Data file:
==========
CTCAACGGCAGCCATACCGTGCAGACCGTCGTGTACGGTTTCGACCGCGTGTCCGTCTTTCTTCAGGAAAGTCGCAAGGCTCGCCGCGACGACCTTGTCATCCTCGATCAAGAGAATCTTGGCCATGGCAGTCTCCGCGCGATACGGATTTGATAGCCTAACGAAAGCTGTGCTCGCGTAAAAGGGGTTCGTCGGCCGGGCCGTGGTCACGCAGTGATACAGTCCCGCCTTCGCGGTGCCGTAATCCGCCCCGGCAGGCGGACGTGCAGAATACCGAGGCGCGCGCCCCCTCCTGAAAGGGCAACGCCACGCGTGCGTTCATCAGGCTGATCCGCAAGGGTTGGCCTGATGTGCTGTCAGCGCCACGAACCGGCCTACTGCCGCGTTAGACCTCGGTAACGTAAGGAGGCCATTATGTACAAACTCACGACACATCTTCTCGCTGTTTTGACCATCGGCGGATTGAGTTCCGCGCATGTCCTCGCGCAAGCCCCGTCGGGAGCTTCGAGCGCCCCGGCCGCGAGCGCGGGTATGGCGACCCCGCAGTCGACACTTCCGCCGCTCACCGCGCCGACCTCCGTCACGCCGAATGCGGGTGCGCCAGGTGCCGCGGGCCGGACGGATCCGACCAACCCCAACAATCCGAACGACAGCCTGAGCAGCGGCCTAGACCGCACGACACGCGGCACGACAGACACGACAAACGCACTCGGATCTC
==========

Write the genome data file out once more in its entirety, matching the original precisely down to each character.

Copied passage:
CTCAACGGCAGCCATACCGTGCAGACCGTCGTGTACGGTTTCGACCGCGTGTCCGTCTTTCTTCAGGAAAGTCGCAAGGCTCGCCGCGACGACCTTGTCATCCTCGATCAAGAGAATCTTGGCCATGGCAGTCTCCGCGCGATACGGATTTGATAGCCTAACGAAAGCTGTGCTCGCGTAAAAGGGGTTCGTCGGCCGGGCCGTGGTCACGCAGTGATACAGTCCCGCCTTCGCGGTGCCGTAATCCGCCCCGGCAGGCGGACGTGCAGAATACCGAGGCGCGCGCCCCCTCCTGAAAGGGCAACGCCACGCGTGCGTTCATCAGGCTGATCCGCAAGGGTTGGCCTGATGTGCTGTCAGCGCCACGAACCGGCCTACTGCCGCGTTAGACCTCGGTAACGTAAGGAGGCCATTATGTACAAACTCACGACACATCTTCTCGCTGTTTTGACCATCGGCGGATTGAGTTCCGCGCATGTCCTCGCGCAAGCCCCGTCGGGAGCTTCGAGCGCCCCGGCCGCGAGCGCGGGTATGGCGACCCCGCAGTCGACACTTCCGCCGCTCACCGCGCCGACCTCCGTCACGCCGAATGCGGGTGCGCCAGGTGCCGCGGGCCGGACGGATCCGACCAACCCCAACAATCCGAACGACAGCCTGAGCAGCGGCCTAGACCGCACGACACGCGGCACGACAGACACGACAAACGCACTCGGATCTC